2012 Día de los Muertos

The Halloween festivities may have come to a close, but there’s still more seasonal festivities to celebrate. Pull out your sugar skulls and miniature skeletons, because today is the Day of the Dead!

At first glance, the Mexican custom of El Día de los Muertos — the Day of the Dead — may sound much like the U.S. custom of Halloween. After all, the celebration traditionally starts at midnight the night of Oct. 31, and the festivities are abundant in images related to death. But the customs have different origins, and their attitudes toward death are different: In the typical Halloween festivities, death is something to be feared. But in el día de los muertos, death — or at least the memories of those who have died — is something to be celebrated. El día de los muertos, which continues until Nov. 2, has become one of the biggest holidays in Mexico.



Specifics of the celebration vary with region, but one of the most common customs is the making of elaborate altars to welcome departed spirits home. Vigils are held, and families often go to cemeteries to fix up the graves of their departed relatives. Festivities also frequently include traditional foods such as pan de muerto (bread of the dead), which can conceal a miniature skeleton.



Day of the Dead (Spanish: Día de los Muertos) is a Mexican holiday celebrated throughout Mexico and around the world in other cultures. The holiday focuses on gatherings of family and friends to pray for and remember friends and family members who have died. It is particularly celebrated in Mexico, where it is a national holiday, and all banks are closed. The celebration takes place on November 1, in connection with the Catholic holidays of All Saints’ Day and All Souls’ Day (November 2). Traditions connected with the holiday include building private altars honoring the deceased using sugar skulls, marigolds, and the favorite foods and beverages of the departed and visiting graves with these as gifts. They also leave possessions of the deceased” from Wikipedia.


In honor of the celebration, Apples Vacations Chicago Marketing department dressed up for the holiday. Check out a few photos of their amazing skull art.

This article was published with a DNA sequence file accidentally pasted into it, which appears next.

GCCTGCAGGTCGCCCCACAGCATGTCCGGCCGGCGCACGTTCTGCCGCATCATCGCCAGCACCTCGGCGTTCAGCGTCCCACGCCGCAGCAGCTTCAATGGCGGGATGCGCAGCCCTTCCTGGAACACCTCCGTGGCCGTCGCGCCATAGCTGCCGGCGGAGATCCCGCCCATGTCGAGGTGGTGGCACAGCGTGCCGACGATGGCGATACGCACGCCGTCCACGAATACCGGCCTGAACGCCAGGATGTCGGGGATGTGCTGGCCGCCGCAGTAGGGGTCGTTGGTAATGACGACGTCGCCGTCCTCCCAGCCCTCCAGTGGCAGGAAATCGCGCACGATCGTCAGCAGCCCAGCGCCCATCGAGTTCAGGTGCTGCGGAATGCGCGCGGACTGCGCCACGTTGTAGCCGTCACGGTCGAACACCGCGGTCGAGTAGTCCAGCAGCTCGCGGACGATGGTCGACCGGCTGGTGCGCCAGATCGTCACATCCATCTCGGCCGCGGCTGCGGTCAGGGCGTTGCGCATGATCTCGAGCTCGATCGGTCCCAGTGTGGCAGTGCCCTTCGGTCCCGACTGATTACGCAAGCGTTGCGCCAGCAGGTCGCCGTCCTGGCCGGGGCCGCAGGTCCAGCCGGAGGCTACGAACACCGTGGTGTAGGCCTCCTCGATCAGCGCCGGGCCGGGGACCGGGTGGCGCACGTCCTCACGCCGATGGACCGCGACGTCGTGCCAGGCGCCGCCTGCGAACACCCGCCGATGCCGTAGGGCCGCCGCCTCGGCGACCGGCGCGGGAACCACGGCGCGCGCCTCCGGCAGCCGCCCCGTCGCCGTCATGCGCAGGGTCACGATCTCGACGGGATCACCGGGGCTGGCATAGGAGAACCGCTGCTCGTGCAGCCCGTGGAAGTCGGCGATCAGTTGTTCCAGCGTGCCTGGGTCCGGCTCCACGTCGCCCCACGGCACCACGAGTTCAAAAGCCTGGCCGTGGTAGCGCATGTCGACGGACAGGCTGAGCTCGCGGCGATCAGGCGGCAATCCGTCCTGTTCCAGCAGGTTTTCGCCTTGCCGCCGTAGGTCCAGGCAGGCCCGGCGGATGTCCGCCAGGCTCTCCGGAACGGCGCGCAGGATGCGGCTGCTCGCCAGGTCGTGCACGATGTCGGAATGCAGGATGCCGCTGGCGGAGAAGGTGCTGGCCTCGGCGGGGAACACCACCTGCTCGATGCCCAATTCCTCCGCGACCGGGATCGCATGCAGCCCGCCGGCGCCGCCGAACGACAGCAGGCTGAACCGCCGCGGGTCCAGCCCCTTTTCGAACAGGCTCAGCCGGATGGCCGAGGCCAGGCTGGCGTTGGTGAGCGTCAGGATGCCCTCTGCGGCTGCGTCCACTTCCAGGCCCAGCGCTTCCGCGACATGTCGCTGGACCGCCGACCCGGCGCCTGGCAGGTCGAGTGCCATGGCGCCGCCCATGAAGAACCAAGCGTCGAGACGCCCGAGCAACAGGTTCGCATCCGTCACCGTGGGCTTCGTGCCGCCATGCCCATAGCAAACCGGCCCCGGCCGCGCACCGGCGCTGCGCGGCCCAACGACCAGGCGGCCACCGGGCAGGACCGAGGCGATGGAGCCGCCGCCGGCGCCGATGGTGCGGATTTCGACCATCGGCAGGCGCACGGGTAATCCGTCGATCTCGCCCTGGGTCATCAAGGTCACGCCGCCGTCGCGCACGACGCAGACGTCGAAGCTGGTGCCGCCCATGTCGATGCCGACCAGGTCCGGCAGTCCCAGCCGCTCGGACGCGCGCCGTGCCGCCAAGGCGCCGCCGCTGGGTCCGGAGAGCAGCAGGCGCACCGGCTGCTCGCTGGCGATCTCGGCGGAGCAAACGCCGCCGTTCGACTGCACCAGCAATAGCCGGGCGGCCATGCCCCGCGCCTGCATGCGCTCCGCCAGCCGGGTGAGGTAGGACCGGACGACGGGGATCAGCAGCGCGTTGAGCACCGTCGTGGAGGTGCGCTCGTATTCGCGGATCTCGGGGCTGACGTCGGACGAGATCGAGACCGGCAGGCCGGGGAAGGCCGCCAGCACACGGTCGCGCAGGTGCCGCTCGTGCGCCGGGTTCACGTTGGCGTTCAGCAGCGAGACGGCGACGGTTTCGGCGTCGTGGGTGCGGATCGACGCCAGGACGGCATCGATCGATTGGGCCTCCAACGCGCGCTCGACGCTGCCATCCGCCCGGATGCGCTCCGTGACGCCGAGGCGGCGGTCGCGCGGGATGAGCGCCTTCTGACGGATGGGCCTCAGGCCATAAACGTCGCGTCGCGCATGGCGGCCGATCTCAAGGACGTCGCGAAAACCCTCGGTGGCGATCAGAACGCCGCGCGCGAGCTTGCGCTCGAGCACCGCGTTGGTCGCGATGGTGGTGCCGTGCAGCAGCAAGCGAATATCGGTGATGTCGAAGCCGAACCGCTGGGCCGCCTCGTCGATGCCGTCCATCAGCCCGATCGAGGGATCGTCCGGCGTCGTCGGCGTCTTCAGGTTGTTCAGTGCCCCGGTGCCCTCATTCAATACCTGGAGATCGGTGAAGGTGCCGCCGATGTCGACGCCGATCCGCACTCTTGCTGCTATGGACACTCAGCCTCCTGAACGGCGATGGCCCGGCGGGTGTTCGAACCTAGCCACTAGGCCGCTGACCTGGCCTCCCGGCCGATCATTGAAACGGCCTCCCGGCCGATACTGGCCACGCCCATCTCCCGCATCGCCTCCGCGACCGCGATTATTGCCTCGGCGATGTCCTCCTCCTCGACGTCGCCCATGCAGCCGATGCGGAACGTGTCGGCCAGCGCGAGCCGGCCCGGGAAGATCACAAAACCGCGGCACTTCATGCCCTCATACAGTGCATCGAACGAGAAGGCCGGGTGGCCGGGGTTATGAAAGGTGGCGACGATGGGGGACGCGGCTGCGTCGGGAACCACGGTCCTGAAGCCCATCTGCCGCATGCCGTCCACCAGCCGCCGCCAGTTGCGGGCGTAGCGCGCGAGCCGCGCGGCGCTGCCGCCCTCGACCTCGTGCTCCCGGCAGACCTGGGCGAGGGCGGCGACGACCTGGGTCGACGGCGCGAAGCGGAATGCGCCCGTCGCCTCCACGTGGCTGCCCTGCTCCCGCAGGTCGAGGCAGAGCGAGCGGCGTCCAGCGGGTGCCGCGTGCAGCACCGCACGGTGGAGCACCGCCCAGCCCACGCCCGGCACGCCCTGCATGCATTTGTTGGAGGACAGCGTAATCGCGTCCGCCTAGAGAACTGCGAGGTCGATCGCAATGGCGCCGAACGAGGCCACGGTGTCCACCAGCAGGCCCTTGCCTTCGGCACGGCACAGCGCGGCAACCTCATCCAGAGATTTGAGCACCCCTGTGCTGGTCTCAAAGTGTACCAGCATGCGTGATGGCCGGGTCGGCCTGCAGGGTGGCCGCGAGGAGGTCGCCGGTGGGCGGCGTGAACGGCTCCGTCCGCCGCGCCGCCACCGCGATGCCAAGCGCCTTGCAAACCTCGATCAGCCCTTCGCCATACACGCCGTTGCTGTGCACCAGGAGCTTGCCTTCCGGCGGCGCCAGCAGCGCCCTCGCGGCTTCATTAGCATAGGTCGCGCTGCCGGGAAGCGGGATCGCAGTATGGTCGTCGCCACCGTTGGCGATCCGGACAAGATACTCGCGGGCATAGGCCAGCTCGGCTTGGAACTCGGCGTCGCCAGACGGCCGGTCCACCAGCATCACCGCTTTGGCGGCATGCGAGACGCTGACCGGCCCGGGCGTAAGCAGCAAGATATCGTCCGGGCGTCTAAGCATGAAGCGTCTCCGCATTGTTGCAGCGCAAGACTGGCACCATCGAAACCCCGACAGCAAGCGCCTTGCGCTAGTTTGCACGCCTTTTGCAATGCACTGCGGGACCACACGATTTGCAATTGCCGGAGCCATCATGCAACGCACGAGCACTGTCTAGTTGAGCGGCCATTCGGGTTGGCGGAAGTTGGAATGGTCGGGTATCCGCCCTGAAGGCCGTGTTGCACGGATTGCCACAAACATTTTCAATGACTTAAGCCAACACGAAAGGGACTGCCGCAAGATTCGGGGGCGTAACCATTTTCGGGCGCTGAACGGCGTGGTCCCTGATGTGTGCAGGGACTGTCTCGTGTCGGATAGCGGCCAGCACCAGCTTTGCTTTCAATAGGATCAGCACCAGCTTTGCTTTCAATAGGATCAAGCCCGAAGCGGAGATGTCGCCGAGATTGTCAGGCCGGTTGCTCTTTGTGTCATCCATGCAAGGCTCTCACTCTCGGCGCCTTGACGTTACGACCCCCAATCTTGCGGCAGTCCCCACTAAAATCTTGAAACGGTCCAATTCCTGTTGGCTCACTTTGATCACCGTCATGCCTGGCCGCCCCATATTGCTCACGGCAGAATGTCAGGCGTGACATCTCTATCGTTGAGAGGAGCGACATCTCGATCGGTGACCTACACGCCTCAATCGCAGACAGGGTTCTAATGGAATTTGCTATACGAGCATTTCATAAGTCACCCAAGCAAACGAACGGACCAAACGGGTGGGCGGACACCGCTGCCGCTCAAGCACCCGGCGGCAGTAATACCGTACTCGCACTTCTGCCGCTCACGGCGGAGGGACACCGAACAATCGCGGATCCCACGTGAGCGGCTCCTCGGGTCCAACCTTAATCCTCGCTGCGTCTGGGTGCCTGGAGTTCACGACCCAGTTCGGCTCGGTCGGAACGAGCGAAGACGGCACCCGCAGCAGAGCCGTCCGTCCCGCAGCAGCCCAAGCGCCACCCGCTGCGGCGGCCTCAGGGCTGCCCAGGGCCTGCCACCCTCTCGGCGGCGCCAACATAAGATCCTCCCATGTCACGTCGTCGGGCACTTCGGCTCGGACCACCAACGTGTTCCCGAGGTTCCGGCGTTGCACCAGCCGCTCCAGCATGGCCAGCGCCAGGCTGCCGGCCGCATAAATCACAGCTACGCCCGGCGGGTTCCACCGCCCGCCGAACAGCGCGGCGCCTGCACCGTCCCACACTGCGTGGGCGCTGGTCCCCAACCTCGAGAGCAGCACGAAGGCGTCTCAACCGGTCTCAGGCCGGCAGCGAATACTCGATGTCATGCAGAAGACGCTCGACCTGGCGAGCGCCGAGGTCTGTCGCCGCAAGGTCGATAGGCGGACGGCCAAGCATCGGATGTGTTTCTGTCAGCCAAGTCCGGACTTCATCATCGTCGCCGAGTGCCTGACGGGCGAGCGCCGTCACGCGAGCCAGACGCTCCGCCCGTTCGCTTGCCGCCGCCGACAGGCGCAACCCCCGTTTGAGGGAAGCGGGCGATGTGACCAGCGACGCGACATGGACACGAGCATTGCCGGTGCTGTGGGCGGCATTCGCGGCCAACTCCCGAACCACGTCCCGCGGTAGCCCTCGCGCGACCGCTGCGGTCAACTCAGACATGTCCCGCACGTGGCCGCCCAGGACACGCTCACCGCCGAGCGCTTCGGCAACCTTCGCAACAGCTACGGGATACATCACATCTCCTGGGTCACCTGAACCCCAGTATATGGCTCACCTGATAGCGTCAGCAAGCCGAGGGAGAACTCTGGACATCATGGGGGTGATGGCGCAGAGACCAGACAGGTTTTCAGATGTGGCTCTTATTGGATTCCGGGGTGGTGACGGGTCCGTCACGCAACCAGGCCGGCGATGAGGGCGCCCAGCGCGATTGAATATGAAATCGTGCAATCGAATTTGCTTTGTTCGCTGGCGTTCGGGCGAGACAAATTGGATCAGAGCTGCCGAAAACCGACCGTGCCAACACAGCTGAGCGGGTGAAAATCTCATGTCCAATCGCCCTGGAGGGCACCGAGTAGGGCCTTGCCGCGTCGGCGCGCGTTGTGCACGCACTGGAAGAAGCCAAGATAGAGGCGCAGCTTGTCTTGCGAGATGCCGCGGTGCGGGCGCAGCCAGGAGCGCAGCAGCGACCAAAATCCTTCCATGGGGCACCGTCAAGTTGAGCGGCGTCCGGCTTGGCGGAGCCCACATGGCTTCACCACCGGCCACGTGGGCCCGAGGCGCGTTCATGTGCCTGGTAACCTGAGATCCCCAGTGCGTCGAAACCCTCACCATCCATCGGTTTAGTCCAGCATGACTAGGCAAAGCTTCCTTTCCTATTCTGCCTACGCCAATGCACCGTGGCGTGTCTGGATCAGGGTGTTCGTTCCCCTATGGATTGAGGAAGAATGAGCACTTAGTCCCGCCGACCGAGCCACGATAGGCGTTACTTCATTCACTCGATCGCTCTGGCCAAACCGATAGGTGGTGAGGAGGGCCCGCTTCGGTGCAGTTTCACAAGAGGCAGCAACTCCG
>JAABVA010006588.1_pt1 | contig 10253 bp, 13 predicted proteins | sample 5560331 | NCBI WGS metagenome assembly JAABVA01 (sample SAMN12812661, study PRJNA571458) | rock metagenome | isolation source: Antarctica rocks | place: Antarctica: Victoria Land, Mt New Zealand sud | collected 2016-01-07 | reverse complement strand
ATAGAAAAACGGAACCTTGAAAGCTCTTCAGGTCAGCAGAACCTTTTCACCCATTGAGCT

One thought on “2012 Día de los Muertos

  1. 1. The government is not foinrcg or pushing women to choose birth control; rather, they are encouraging women to decide for themselves whether birth control is right for them.2. The government is concerned that the church will preclude a woman’s right to choose for herself. And since the government believes that the church in general has the tendency to be dogmatically stubborn (i.e., determines what a woman can or cannot do) in regards to the issue of birth control, the government wants to make sure that there is no explicit or implicit interference from the church or religion regarding a woman’s right to decide on her own on whether to opt for birth control.3. Unlike regular exercise and a good diet, I highly doubt that there is any strong empirical connection between longevity and health and attending church. At most, going to church might make people feel good about themselves. Unfortunately, wishful thinking won’t cure their cancer, heart disease or irritable bowels, much less live longer. Tangent: why should it matter anyway if they’ll be living eternally happy and healthy in the after life?4. Your analogy only works if it is true that (a) health issues and longevity is the reason why people go to church, (b) the government is blind to freedom of choice and instead “pushes” women to choose birth control against their will, and (c) enforcing women to choose birth control will promote longevity and health. Since (a) – (c) is doubtful if not utterly false (and ridiculously absurd), it doesn’t follow that the government should enforce atheists or non-believers to go to church on the basis that it will promote longevity and health.

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